Thinking outside the budget-shaped box

July 6, 2010


Dave Coplin is national technology editor at Microsoft UK. The opinions expressed are his own.-

The emergency budget was announced recently as a means to tackle the country’s deficit and Britain’s current economic situation.

But embracing a new approach to the way we run public- and private-sector organisations will be needed in order to stay competitive in the current market and help to redefine the fundamentals of business in this new environment.

Although Chancellor George Osborne’s budget has been deemed by a few as a “credible plan” for the future of public finances, and is an important step on the long journey back to economic health, we must remember that the economy is still fragile.

The budget announcement is likely to define the coming Parliament, and the government will either stand tall or fall on its ability to deliver Osborne’s proposals to bring the deficit down.

But it is UK businesses that the announcement will have the most tangible effects upon. Astute business leaders know that dramatic social, economic and political changes all ultimately affect our global competitiveness.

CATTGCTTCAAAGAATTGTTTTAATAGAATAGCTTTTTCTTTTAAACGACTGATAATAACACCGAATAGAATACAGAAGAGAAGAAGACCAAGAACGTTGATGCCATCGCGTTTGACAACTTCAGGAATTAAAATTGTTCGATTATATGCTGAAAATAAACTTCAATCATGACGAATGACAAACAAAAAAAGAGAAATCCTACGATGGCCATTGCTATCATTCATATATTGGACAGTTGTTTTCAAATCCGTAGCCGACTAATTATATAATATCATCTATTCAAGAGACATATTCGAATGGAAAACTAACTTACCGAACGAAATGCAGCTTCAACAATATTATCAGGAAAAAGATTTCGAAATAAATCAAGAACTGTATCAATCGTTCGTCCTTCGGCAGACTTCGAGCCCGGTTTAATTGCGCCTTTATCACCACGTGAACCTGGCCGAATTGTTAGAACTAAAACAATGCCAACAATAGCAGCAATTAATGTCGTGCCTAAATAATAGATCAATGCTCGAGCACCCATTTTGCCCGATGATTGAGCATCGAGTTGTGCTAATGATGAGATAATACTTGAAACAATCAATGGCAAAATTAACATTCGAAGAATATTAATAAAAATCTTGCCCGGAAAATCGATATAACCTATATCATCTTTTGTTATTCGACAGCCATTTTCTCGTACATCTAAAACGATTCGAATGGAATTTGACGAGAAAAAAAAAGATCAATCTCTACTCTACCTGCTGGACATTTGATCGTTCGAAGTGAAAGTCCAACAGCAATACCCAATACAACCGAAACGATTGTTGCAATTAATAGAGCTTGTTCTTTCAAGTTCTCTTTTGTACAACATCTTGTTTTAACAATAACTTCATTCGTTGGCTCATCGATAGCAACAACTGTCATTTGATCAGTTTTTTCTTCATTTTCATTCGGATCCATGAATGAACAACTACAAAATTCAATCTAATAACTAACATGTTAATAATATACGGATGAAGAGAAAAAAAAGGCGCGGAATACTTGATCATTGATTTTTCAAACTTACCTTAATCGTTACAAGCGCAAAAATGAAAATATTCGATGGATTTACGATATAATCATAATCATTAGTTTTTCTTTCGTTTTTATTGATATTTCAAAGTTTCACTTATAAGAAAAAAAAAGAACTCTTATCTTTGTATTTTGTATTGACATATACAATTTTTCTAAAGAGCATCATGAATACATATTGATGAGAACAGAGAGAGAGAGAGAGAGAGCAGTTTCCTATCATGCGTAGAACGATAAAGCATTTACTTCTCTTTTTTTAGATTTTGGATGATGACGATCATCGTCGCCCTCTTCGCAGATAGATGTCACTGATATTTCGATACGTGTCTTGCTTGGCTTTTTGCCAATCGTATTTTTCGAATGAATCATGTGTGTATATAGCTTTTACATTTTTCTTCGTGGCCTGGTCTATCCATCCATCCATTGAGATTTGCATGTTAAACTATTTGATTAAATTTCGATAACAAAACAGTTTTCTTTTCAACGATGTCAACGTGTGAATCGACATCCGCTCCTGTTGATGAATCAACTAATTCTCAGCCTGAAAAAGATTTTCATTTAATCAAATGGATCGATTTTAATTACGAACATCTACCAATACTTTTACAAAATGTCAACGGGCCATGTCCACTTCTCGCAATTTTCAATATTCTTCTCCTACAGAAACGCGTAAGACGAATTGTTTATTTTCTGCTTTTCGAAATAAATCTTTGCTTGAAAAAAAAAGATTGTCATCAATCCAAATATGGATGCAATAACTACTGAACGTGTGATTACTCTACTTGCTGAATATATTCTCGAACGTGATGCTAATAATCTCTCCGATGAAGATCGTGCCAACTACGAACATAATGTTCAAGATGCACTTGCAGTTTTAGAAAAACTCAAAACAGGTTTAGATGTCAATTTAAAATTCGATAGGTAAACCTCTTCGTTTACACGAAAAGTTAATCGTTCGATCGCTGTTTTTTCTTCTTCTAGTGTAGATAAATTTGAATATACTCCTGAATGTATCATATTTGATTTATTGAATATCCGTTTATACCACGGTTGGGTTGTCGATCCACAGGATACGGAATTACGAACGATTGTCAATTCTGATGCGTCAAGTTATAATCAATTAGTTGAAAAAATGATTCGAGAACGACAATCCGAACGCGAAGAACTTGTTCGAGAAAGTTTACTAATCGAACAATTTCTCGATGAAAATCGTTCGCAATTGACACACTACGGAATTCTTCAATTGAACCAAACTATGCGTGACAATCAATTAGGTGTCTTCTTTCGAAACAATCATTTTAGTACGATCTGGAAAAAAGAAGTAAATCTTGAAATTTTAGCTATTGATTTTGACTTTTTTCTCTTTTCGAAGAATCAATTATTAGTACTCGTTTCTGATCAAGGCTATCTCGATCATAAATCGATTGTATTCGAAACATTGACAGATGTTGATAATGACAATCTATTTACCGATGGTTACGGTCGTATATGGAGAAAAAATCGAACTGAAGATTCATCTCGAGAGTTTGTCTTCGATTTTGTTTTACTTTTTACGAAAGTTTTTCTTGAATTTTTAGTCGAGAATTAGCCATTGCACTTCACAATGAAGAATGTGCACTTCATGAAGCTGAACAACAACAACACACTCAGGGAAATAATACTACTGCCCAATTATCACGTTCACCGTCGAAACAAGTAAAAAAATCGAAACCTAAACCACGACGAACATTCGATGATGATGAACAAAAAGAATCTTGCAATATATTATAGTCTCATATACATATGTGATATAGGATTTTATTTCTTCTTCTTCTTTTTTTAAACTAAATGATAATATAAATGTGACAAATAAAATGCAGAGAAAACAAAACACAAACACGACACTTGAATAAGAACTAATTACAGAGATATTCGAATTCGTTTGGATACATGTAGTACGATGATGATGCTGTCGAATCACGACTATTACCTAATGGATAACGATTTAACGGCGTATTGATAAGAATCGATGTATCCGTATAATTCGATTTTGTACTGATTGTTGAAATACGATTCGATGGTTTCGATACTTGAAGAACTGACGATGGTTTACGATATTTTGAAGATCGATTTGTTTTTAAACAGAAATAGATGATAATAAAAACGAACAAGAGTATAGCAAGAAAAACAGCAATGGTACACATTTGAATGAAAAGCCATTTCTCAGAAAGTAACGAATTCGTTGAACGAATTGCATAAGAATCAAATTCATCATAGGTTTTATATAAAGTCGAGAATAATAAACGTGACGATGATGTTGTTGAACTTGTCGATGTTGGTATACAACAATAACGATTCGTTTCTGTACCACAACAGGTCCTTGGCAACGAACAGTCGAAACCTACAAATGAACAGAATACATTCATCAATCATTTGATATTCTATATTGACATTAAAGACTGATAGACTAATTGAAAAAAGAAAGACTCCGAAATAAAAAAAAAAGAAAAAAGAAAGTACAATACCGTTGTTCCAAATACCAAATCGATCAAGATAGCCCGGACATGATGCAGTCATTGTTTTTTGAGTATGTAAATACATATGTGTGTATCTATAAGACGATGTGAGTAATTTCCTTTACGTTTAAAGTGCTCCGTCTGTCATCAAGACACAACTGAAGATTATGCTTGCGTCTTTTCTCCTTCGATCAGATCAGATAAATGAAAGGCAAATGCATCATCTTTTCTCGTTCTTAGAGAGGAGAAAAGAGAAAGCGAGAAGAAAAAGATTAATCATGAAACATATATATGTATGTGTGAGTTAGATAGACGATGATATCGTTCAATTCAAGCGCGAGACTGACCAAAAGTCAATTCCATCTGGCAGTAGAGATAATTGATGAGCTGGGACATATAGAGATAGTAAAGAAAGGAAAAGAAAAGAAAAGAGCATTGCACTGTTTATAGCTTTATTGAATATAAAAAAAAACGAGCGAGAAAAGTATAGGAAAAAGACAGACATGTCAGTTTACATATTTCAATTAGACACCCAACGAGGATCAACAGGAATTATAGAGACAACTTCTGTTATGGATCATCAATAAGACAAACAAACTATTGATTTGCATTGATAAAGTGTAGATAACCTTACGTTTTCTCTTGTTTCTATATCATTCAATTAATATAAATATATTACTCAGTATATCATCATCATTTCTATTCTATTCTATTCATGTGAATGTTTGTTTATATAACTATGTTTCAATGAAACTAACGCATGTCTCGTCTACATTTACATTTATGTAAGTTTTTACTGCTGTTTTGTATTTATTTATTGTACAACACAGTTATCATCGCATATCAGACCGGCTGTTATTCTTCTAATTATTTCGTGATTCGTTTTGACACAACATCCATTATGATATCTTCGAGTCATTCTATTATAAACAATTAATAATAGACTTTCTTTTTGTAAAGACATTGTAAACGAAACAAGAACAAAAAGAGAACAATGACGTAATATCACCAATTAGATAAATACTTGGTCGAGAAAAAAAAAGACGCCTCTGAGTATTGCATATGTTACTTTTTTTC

In addition to these recent changes, an evolving workforce demographic, globalisation and rapid developments in social and business technologies are now all fusing together to alter every aspect of business.

The emergency budget will now force organisations to think differently, as the recession did before, about how they operate and exist in an evolving world.

A more hybrid approach to the way organisations think about their people, buildings and technology (the largest overhead costs for all businesses) will need to be addressed.

First, businesses need to consider people, the physical workplace and IT together and not as separate silos.

Second, they need to recognise and respond effectively to the blurring demarcation between work and home life – we no longer live in a 9-5 culture.

And third, realise that with four generations of people together in the workplace, we need to recognise their individual requirements and empower the potential of the individual while harnessing the opportunity presented by the generational mix.

For example, generation Y’s ability to harness social networking that connects businesses to their customers and partners on an individual level.

The government has sent a message that Britain is again now open for business. If we adapt to the changes taking place with a hybrid approach, businesses will be able to wave that “open” sign a little higher and prouder.

Picture Credit: Chancellor George Osborne is shown making his budget speech on television screens in an electrical store in Edinburgh, Scotland June 22, 2010. REUTERS/David Moir

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